What Are Negative Prompts – A Stable Diffusion Guide

we can really perfect our images by adding embeddings too

Get to Know What Negative Prompts are and how to use them to create stunning images

What Are Negative Prompts - A Stable Diffusion Guide
The art we use on our website is created with stable diffusion.

Stable diffusion is a text-to-image AI generative art tool that is free to use. It takes users input in the form of prompts and creates images from this data. It uses a complex process that involves the use of AI and machine learning to create the images you see.

You might be familiar with some of the parameters stable diffusion uses, but are you using the negative prompt correctly? It’s well known that a lot of people using stable diffusion don’t spend enough time focusing on the quality of their negative prompt. A high quality prompt will help you create much more appealing images. If you neglect this feature your images might fall a little short of what you were expecting.

This stable diffusion guide has been created to help users learn the basics of writing a prompt that is good enough to generate images that they would like too see, instead of just a mix match of non logical imagery.

So What is a Negative Prompt?

A negative prompt is a way to tell Stable Diffusion what you don’t want to see in your generated images. It is a useful parameter that should be used when you try to generate images with stable diffusion.

Negative prompting is a way to influence your generations to not turn out a certain way. One common way people will use this form of prompting is to increase the image quality. They might use words like “bad art”, “blurry” or even pixelated. This is in an attempt to remove those qualities form an image. By using a well prepared negative prompt, “ai artists” can try to control their final image generations.

Picture this you keep generating an image of a person but in the background there is a duplicate of the character. No matter what prompt you enter it keeps showing this same image. This is where you would head over to the negative prompt section and paste in “duplicates, duplicate”, this should remove the duplicated image.

It’s much easier to use this parameter to remove characteristics from a generated image if you had put “no duplicates” in your regular prompt, chances are you would have still got the same image issues.

How To Use Negative Prompts within Stable Diffusion

You might already be up and running with stable diffusion. Generated a handful of images and understand the basics of how to use this tool. But have you started using negative prompts yet? If you have did you have any issues?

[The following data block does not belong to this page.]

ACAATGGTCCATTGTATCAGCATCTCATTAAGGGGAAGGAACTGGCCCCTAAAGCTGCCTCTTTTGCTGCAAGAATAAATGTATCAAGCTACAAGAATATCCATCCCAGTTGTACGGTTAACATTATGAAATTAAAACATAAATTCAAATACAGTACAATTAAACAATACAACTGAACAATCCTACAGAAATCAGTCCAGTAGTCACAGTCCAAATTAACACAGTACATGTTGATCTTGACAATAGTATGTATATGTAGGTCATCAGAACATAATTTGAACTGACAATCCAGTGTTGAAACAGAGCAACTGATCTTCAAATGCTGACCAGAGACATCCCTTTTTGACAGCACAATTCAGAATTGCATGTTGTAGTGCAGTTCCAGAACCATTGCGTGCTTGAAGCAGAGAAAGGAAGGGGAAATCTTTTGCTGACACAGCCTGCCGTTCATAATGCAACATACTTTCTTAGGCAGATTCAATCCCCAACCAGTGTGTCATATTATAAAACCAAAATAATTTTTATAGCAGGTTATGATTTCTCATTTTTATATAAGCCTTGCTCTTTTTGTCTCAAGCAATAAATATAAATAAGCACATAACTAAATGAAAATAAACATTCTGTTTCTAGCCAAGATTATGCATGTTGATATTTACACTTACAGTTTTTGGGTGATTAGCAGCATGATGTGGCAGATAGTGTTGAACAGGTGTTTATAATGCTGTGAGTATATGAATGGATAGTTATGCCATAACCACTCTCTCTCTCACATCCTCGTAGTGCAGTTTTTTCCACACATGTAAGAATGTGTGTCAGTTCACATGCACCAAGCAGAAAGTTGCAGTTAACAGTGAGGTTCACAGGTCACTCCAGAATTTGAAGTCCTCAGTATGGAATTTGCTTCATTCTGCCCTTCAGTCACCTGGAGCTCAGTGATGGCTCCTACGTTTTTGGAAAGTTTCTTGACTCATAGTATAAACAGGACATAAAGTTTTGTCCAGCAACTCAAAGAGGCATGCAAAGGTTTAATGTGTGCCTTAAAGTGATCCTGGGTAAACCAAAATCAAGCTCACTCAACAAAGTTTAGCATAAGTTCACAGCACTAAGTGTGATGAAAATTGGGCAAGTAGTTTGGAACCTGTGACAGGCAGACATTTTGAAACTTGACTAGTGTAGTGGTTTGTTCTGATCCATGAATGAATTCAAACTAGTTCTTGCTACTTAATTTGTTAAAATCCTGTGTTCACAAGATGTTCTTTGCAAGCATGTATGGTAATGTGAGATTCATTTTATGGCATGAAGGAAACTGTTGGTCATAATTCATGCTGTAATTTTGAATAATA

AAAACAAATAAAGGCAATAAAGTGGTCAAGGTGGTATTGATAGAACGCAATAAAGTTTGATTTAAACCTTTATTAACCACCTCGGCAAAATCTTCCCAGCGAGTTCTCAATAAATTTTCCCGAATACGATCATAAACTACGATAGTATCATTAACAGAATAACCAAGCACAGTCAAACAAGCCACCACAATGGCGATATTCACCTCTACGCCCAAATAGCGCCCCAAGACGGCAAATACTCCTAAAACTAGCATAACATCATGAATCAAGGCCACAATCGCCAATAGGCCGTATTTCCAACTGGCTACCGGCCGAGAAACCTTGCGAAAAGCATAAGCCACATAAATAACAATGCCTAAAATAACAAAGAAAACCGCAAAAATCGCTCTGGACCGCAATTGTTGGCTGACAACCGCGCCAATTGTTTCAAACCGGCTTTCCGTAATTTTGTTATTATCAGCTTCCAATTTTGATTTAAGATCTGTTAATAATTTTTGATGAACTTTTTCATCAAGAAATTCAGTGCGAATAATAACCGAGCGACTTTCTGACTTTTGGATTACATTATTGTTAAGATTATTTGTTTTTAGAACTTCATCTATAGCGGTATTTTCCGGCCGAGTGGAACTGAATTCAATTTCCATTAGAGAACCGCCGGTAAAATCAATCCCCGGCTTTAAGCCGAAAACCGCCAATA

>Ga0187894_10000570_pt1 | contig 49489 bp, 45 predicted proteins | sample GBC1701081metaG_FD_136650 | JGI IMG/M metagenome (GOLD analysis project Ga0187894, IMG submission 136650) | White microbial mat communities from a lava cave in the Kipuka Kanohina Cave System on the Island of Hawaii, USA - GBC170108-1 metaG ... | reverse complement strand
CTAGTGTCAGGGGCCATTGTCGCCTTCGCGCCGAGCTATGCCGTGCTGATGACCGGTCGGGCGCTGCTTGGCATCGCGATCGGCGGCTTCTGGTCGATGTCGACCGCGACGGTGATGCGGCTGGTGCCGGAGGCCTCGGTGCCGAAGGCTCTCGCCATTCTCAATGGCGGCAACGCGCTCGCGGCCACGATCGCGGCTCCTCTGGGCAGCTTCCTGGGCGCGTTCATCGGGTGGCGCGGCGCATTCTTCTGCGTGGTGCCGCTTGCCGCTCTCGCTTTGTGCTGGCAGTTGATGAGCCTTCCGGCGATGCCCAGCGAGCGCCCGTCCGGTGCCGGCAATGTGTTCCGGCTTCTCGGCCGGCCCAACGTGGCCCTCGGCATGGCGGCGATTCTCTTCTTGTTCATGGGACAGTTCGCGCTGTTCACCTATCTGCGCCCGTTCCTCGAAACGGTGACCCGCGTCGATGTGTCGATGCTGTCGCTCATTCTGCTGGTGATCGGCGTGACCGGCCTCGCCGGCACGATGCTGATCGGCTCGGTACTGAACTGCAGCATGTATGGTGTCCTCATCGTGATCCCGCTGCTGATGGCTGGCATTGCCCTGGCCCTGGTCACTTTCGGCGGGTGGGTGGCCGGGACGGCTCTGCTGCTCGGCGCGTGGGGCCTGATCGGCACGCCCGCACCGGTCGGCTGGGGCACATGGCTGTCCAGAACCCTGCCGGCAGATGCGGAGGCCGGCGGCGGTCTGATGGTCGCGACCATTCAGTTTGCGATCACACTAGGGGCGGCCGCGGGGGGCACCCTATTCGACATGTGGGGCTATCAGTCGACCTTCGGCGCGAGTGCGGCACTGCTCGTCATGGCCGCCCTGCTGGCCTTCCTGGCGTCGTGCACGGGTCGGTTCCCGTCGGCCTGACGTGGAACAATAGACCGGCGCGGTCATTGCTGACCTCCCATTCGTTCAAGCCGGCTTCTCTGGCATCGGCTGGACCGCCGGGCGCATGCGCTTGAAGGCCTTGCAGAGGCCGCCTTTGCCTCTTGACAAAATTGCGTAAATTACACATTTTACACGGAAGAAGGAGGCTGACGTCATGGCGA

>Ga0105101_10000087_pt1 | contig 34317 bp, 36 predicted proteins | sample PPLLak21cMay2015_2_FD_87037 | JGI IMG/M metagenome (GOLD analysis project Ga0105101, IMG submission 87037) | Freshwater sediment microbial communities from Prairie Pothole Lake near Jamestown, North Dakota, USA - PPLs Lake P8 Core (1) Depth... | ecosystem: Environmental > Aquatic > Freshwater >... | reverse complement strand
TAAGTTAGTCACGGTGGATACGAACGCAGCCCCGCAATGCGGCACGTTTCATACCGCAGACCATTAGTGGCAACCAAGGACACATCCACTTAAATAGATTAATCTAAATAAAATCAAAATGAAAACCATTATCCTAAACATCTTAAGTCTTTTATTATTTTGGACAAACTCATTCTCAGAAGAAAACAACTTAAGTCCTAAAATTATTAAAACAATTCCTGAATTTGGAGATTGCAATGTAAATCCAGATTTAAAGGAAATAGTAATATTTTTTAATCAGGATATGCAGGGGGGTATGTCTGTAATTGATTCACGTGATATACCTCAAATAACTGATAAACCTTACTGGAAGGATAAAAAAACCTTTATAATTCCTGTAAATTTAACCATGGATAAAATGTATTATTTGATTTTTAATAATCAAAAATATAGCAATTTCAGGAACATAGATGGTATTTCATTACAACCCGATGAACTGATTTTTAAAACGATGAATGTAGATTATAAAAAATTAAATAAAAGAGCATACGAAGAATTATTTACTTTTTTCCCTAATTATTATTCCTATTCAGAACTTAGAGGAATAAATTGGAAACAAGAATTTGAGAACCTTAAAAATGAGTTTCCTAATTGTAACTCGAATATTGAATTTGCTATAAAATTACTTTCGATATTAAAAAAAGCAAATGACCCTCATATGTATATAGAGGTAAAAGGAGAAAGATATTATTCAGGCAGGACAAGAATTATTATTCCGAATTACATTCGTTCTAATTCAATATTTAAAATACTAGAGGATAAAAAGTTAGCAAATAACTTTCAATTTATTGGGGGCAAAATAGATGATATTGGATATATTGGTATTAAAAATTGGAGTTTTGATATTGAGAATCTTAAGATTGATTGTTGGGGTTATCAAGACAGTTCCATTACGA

There is only one way you can add a negative prompt to stable diffusion and that is by pasting it in the correct location as seen in the image below:

Showing the negative prompt box
Write your negative prompt in the bottom box.

This is directly below your regular prompt entry form. Majority of these kind of prompts are just simple keywords like: “bad art, bad hands, poor image, blurry, ugly” etc. Please note these kind of prompts can seem a bit mean at a times, but we really need to be specific on what image we want stable diffusion to create for us.

We are going to show you a quick example of the differences between not using and using this parameter setting.

This is our prompt:

a girl, Standing with arms crossed and a serious expression, looking down at the ground, in the nighttime, skinny, abs, ribs, flat chested, small breasts (perfect anatomy), (detailed eyebrows, beautiful eyes, realistic skin, detailed face:1. 3), A-line skirt, small crop top, Black shiny hair, Short Messy hair, (intricately detailed post apocalyptic ruins ((intricately detailed rusty decayed overgrown building)) , ultra realistic, concept art, elegant, highly detailed, intricate, sharp focus, depth of field, f/1. 8, 85mm, medium shot, mid shot, (centered image composition), (professionally color graded), ((bright soft diffused light)), volumetric fog, trending on instagram, trending on tumblr, hdr 4k, 8k

Sure it’s a little in depth, but that’s what we do here, we like to pretend we are prompt engineers. Now let’s see what our image looks like: